Sister Katherine Louise Nueslein beamed yesterday. "We hear so much bad news -- this is the good news," she said.
The nun had been listening at the Basilica of the Assumption as some of her teen-age charges from Southwest Baltimore spoke excitedly about praying with Pope John Paul II in Denver a year ago, and they offered their predictions of what his visit here in October will accomplish.
"Denver was great. You had a whole bunch of people together who felt it was right to be a Catholic. No one discriminated against you," recalled Sasha Savage, 16.
"It can happen here, too," the City College student said. "My hope is that when the pope comes, it will bring more people together in Baltimore to see the Catholic Church for what it represents. There are other things than drugs and stuff like that -- things that result in violence."
Sasha's sister, Tanya, 14, a student at Southwestern High School, agreed. "Everybody was friendly and understanding in Denver when the pope was there," she said. "I hope when he comes to Baltimore it will change attitudes in the neighborhoods, stop the violence."
The Savage sisters are parishioners of St. Peter the Apostle Roman Catholic Church at Poppleton and Hollins streets, where Sister Katherine Louise -- a Sister of Mercy -- is on the staff.
St. Peter's is one of 16 old city churches that the Baltimore archdiocese has announced may have to be closed next year because of dwindling congregations and shortages of priests and money.
Sister Katherine Louise lamented that the doors of St. Peter's -- "such a beautiful church" -- must be kept locked, except during services, to protect the church from vandalism and theft. She said schools such as Southwestern High must be maintained "like a fortress."
But the hopeful spirit kept alive at St. Peter's was evident yesterday at the Basilica on Cathedral Street, where about 100 people, mostly mothers and their children, assembled for a Mass to pray for the success of preparations for the pope's visit Oct. 23.
Among the church's preparatory events is a National Marian Conference set for Sept. 16-18 at the Baltimore Arena, where the focus will be on the traditional Catholic devotions to the mother of Jesus -- such as saying the rosary -- which are emphasized by John Paul's teachings and example.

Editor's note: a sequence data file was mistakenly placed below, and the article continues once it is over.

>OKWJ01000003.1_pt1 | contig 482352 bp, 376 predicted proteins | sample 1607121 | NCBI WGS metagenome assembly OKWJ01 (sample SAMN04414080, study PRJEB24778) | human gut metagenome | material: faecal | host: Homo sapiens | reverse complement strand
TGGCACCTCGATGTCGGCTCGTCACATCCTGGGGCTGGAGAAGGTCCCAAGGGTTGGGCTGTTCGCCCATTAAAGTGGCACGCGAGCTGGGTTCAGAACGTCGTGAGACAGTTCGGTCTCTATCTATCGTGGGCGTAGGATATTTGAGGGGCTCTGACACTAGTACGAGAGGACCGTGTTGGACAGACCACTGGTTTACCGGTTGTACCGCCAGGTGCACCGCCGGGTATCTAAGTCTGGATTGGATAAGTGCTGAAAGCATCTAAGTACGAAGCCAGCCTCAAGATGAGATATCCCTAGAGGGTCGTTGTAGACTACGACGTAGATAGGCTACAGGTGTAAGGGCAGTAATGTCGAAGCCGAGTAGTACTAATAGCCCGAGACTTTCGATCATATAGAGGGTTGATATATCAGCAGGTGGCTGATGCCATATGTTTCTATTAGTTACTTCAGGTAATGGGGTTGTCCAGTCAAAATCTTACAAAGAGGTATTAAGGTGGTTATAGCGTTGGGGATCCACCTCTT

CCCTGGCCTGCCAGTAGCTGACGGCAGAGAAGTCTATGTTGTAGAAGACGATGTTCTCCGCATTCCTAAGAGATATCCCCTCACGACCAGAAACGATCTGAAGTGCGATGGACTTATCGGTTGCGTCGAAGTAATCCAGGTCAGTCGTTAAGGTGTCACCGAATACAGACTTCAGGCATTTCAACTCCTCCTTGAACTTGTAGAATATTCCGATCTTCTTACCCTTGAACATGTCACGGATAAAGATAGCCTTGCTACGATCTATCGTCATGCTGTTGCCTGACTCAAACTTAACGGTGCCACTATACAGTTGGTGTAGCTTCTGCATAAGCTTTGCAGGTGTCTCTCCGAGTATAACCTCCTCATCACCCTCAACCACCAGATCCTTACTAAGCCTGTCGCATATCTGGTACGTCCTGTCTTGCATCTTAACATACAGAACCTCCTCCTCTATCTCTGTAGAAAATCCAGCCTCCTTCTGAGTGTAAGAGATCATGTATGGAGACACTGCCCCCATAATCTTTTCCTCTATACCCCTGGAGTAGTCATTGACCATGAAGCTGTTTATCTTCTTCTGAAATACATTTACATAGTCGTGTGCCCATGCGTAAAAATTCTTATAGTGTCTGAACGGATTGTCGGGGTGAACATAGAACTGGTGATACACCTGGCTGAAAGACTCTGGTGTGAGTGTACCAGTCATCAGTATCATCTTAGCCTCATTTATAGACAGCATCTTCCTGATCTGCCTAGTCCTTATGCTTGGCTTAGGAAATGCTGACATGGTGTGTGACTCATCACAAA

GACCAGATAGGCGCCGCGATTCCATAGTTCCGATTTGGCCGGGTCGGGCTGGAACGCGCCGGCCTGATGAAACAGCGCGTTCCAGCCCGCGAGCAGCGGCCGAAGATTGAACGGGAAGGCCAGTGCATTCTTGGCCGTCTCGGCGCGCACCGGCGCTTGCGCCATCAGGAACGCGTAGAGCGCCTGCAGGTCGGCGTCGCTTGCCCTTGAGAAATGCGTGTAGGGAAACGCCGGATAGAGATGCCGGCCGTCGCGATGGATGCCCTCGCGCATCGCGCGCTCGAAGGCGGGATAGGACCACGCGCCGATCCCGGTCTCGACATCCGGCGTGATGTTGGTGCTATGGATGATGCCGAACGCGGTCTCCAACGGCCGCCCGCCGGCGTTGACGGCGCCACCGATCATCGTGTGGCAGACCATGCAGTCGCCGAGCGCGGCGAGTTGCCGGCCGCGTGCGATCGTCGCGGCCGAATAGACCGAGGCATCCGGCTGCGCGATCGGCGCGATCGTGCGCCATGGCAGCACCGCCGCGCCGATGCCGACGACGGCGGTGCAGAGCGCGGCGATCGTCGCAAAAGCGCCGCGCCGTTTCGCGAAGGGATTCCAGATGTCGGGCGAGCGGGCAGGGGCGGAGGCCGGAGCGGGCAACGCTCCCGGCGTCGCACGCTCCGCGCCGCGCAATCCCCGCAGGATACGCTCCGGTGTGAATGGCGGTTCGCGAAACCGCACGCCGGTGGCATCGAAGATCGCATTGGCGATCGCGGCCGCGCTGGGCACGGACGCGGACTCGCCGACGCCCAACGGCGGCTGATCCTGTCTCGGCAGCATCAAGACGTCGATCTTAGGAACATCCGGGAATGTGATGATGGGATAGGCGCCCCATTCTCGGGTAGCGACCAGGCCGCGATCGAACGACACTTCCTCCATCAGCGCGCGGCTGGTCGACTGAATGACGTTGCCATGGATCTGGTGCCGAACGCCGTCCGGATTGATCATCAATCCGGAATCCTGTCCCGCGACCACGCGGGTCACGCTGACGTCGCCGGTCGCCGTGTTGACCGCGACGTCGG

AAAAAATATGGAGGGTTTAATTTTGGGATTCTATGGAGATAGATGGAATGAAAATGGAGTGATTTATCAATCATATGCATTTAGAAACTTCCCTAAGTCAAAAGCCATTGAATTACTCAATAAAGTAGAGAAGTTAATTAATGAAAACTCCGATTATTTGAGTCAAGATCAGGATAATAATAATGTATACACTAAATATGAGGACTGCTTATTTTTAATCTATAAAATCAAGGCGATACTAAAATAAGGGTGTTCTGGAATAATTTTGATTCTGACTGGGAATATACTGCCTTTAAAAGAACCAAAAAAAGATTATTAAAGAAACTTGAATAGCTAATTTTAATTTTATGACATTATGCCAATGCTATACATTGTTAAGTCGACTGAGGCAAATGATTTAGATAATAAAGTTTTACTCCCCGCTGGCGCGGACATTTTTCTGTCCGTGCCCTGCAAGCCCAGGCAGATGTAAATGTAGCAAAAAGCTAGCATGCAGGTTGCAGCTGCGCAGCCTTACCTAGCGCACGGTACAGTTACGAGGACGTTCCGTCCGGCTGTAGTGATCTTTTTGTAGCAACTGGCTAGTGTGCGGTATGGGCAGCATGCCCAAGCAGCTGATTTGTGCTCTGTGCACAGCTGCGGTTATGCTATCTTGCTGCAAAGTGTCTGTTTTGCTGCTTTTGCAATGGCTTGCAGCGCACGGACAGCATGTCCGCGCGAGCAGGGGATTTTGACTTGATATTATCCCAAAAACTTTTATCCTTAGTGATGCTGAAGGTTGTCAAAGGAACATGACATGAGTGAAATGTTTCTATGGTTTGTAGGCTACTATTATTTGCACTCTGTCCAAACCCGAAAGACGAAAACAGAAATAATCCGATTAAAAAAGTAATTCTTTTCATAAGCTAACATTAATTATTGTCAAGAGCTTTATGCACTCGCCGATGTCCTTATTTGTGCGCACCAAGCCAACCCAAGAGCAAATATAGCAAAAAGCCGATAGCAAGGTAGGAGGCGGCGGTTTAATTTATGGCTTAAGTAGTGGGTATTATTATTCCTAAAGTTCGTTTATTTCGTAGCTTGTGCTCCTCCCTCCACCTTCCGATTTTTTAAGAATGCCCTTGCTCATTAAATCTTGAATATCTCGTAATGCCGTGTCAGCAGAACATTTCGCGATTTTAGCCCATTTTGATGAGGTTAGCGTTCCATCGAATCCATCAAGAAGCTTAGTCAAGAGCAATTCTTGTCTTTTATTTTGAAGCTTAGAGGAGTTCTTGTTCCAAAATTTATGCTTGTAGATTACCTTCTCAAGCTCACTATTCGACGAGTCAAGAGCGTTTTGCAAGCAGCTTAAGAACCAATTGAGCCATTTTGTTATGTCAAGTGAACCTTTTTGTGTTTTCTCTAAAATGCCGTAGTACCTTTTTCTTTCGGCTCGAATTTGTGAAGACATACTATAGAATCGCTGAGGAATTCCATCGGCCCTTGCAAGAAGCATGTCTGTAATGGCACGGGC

Sister Katherine Louise said she sensed "almost a revival, a rejuvenation of faith," in the excitement over the papal visit.
James Gouldin, the director of altar boys at St. Peter's, who was an adult helper at last August's World Youth Day events presided over by Pope John Paul, was also optimistic about what the pope's trip to Baltimore can accomplish.
"It won't stop right away the need to keep the church doors
locked," Mr. Gouldin said, "but at least we can begin to work toward the day when they can be left open again."
The Mass at the Basilica was offered by the Rev. Richard C. Lobert, youth coordinator for the Marian Conference. In gift-wrapped boxes piled before a picture of the pope near the altar were 15,000 rosaries, hand-made by a group of Catholic women for distribution to students in the archdiocese.
"Throughout the history of our church," Father Lobert said, "the people we call heroes or saints were very attached to the mother of God.
"Pope John Paul is sometimes called a Marian pope. He often speaks of the role of the Blessed Virgin Mary in our contemporary faith, as part of his vision for the church as the 21st century approaches. The Second Vatican Council helped us to see that Mary was a pilgrim, one of us, and that she is an example of faith for us.
"One of the things that the Holy Father has tried to make us realize is the very important role of Mary in working out God's plan for the church today."
Dan Cunningham, a 16-year-old parishioner of St. Bartholomew's Parish in Manchester, Carroll County, and Jonathan Ng, 15, a Harford County resident who is a parishioner of St. Ignatius Church in Hickory, wore their World Youth Day '93 T-shirts to yesterday afternoon's Mass.
"There were two things that I think were the most important lessons for me from seeing the pope in
Denver," Dan said. "One is that, as Catholics, we're part of something much bigger than I had realized. And the other is that our responsibility as youth is to stand up and express our faith. It all starts with us."
He said he thinks it's important for people in Baltimore to come out and see the pope in person, whether at Camden Yards or along the parade route, and not just on television. "You can see and hear him on TV," he said, "but it's not the same. You can't relate to him the way you do when he is talking directly to you."
Dan's friend Jonathan, whose father, a chemist at Aberdeen Proving Ground, was born in Hong Kong, said he saw the compatibility of the many thousands of youthful delegates last year in Denver as "kind of an example for the whole world, for all the nations. The pope said that, no matter what country we're from, we're like a big family. I felt safe all the time in Denver."
Dan Cunningham referred to the dramatic drop in crime during the pope's visit there. "I hope he influences Baltimore the same way," he said.